I checked the other guns – all empty.

    I reloaded my pistol, checked the cop’s gun and prayed it was enough to get me out of there in one piece. I had seen enough of these movies to know it wasn’t going to end well – just keep them as far away as I could and hope not to run out of ammo.

    My hands shook as I reached for the door. I was heading to my death and, though things had been lonely and I had little to hope for, I wasn’t ready to die. The door open, the first zombie fell forward and I started counting.

    One shot. Two shots. Three. Four. Five. They fell as I emptied the cop’s gun and stepped out into the bright sun. I tossed the gun aside and took aim with mine. There weren’t as many as my mind made them out to be, but there were still enough of them that the only course of action I could take was to run straight forward, gun out in front of me, cutting a path in the dead.

    A cold hand touched my arm, sending chills along my spine. I ran, still counting the bullets. Nine. Ten. Eleven. At the back of the convenience store I looked back. Maybe half of them still stood and shuffled toward me. I pushed the back door open and slipped inside. I shoved several boxes in front of it, hoping to barricade the door.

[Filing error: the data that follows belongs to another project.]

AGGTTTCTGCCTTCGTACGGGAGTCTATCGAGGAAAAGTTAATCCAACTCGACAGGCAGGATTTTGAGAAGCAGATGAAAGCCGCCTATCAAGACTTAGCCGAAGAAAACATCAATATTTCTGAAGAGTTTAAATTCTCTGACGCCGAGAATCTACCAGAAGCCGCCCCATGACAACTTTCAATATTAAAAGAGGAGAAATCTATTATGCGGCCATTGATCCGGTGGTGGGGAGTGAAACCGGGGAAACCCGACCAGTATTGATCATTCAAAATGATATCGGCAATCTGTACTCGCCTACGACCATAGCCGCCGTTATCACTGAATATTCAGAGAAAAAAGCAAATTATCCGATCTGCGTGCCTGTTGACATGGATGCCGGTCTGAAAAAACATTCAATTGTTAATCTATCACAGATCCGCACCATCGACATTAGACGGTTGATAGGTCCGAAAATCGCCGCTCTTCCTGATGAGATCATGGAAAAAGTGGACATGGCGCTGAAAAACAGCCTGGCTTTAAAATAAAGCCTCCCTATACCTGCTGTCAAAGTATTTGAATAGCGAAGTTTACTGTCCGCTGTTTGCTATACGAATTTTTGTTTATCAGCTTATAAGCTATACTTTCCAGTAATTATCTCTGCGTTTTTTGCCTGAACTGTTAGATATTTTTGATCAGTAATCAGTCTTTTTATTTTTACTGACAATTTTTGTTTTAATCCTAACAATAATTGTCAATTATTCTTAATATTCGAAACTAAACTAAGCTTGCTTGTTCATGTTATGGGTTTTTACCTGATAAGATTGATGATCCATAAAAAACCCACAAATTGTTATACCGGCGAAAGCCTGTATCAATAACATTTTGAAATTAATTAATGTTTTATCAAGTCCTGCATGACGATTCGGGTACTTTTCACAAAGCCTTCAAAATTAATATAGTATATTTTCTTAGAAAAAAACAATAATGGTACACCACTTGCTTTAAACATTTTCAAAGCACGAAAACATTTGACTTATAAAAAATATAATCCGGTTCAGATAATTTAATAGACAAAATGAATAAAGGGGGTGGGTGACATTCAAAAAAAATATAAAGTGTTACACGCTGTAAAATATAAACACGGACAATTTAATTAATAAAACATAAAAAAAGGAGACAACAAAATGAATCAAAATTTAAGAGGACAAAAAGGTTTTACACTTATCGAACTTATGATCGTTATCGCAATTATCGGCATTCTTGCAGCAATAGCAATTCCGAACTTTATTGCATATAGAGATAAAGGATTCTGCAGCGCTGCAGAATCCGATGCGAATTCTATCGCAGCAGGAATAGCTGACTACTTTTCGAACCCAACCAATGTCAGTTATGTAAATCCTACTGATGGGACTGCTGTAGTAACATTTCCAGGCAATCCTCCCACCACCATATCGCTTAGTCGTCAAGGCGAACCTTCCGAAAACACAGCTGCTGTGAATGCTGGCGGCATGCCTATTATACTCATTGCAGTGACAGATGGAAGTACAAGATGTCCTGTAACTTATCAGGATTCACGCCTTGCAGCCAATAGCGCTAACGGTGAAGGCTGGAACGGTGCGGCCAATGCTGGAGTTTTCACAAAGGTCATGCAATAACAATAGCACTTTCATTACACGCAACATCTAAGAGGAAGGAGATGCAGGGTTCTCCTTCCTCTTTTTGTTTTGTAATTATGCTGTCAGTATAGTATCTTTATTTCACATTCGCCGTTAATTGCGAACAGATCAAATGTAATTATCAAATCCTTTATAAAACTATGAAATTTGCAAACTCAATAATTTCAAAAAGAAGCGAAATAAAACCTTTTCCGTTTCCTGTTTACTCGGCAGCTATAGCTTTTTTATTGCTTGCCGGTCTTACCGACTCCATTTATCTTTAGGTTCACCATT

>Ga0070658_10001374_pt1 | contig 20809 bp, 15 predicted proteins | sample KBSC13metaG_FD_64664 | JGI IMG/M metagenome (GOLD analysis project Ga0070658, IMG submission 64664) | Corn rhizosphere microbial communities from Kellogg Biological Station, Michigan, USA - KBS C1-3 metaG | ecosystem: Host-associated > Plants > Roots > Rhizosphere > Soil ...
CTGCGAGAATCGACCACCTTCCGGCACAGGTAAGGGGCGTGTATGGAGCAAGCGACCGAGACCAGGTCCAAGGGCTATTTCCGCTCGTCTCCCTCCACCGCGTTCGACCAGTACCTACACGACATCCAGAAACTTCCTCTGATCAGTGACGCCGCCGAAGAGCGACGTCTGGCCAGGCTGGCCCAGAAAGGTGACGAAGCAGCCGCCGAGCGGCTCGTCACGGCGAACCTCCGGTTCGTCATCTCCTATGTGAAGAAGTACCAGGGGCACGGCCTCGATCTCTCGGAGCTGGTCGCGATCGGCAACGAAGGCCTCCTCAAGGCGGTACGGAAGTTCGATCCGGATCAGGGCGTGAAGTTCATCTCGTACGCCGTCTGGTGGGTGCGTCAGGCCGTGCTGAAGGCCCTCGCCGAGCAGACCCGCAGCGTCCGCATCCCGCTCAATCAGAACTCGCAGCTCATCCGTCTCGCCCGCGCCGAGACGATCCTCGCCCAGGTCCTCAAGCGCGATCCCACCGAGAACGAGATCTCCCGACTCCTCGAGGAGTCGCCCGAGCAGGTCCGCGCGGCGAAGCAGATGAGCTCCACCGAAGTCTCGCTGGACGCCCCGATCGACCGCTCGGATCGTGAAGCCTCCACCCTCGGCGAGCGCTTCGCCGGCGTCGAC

Sweat spilled down my face, from my armpits and around my groin. Breaths came in labored gasps. I ran one hand along my arm where the zombie had touched. I could still feel its fingers on my skin. There was no blood – I had escaped unscathed.

    Hurrying to the front of the store, I reached the broken window and looked out. There were several more of the dead moving about, but none of them seemed to notice me. The truck awaited and I ran, not worrying about grabbing anymore food or water.